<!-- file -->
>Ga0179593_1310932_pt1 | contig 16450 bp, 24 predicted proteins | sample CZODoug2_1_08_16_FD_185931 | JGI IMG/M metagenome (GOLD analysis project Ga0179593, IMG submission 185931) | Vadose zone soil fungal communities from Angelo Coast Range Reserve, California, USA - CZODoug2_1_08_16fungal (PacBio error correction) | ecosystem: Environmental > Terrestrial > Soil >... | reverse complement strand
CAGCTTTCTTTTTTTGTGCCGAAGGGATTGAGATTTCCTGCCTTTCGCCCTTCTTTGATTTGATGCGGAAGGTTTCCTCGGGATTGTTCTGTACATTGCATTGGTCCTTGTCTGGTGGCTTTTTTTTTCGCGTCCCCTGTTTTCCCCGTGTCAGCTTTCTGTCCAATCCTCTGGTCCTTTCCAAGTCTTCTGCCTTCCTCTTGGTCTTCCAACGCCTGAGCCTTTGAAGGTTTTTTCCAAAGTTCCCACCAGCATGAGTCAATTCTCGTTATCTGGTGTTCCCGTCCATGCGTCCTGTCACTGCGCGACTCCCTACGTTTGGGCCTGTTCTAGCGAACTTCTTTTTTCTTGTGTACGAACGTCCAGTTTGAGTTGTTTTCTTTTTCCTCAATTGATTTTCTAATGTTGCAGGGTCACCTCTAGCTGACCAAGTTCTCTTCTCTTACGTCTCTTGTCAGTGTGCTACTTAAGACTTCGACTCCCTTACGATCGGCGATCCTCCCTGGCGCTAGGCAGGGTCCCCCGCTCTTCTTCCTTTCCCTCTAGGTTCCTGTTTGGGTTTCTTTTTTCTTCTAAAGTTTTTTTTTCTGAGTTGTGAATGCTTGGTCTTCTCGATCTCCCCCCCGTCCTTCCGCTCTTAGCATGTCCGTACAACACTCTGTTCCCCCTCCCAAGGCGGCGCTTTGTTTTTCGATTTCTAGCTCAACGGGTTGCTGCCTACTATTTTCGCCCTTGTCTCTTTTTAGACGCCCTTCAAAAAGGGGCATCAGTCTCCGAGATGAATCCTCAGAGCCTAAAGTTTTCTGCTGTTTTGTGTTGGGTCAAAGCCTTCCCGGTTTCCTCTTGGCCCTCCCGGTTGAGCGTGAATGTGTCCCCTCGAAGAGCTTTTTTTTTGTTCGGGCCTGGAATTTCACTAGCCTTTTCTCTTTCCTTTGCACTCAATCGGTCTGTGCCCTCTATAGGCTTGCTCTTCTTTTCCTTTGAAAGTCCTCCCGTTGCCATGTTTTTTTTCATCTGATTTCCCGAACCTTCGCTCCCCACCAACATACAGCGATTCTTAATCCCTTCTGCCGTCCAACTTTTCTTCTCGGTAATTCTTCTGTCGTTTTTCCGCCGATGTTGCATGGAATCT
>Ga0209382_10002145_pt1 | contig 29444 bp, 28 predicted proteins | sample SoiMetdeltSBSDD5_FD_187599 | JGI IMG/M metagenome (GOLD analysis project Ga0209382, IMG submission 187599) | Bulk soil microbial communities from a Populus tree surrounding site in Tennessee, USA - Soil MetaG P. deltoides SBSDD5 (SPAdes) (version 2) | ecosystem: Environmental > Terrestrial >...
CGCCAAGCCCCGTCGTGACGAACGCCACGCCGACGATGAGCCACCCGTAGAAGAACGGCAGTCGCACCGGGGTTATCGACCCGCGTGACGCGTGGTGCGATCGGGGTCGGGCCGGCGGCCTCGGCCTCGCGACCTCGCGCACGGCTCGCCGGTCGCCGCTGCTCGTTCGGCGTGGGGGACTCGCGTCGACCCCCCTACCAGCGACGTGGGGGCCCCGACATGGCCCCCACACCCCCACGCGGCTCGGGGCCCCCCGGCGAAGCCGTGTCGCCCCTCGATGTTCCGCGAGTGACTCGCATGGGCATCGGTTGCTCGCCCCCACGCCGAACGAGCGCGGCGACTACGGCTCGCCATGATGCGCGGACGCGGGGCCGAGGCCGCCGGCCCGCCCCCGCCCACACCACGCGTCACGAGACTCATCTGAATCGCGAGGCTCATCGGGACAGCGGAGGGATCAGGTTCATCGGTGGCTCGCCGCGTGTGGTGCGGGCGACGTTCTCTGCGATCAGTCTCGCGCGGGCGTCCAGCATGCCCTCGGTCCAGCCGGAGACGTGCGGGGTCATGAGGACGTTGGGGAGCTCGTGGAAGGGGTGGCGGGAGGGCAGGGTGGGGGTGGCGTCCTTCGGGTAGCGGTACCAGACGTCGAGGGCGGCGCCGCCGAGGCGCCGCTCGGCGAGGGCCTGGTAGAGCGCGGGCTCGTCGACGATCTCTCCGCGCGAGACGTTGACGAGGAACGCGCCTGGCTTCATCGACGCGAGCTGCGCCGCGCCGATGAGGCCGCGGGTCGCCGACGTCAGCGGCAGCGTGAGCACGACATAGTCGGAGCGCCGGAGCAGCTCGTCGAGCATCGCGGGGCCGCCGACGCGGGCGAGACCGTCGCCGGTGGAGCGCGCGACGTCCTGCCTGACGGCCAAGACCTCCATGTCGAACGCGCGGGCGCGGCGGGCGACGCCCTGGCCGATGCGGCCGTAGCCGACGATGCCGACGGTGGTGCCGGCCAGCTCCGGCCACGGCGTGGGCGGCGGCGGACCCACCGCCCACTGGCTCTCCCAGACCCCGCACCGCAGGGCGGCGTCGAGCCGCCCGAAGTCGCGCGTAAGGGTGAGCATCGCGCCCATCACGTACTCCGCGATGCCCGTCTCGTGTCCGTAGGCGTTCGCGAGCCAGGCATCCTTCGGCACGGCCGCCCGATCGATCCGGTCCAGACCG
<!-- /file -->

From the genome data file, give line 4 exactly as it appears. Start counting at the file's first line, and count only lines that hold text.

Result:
CGCCAAGCCCCGTCGTGACGAACGCCACGCCGACGATGAGCCACCCGTAGAAGAACGGCAGTCGCACCGGGGTTATCGACCCGCGTGACGCGTGGTGCGATCGGGGTCGGGCCGGCGGCCTCGGCCTCGCGACCTCGCGCACGGCTCGCCGGTCGCCGCTGCTCGTTCGGCGTGGGGGACTCGCGTCGACCCCCCTACCAGCGACGTGGGGGCCCCGACATGGCCCCCACACCCCCACGCGGCTCGGGGCCCCCCGGCGAAGCCGTGTCGCCCCTCGATGTTCCGCGAGTGACTCGCATGGGCATCGGTTGCTCGCCCCCACGCCGAACGAGCGCGGCGACTACGGCTCGCCATGATGCGCGGACGCGGGGCCGAGGCCGCCGGCCCGCCCCCGCCCACACCACGCGTCACGAGACTCATCTGAATCGCGAGGCTCATCGGGACAGCGGAGGGATCAGGTTCATCGGTGGCTCGCCGCGTGTGGTGCGGGCGACGTTCTCTGCGATCAGTCTCGCGCGGGCGTCCAGCATGCCCTCGGTCCAGCCGGAGACGTGCGGGGTCATGAGGACGTTGGGGAGCTCGTGGAAGGGGTGGCGGGAGGGCAGGGTGGGGGTGGCGTCCTTCGGGTAGCGGTACCAGACGTCGAGGGCGGCGCCGCCGAGGCGCCGCTCGGCGAGGGCCTGGTAGAGCGCGGGCTCGTCGACGATCTCTCCGCGCGAGACGTTGACGAGGAACGCGCCTGGCTTCATCGACGCGAGCTGCGCCGCGCCGATGAGGCCGCGGGTCGCCGACGTCAGCGGCAGCGTGAGCACGACATAGTCGGAGCGCCGGAGCAGCTCGTCGAGCATCGCGGGGCCGCCGACGCGGGCGAGACCGTCGCCGGTGGAGCGCGCGACGTCCTGCCTGACGGCCAAGACCTCCATGTCGAACGCGCGGGCGCGGCGGGCGACGCCCTGGCCGATGCGGCCGTAGCCGACGATGCCGACGGTGGTGCCGGCCAGCTCCGGCCACGGCGTGGGCGGCGGCGGACCCACCGCCCACTGGCTCTCCCAGACCCCGCACCGCAGGGCGGCGTCGAGCCGCCCGAAGTCGCGCGTAAGGGTGAGCATCGCGCCCATCACGTACTCCGCGATGCCCGTCTCGTGTCCGTAGGCGTTCGCGAGCCAGGCATCCTTCGGCACGGCCGCCCGATCGATCCGGTCCAGACCG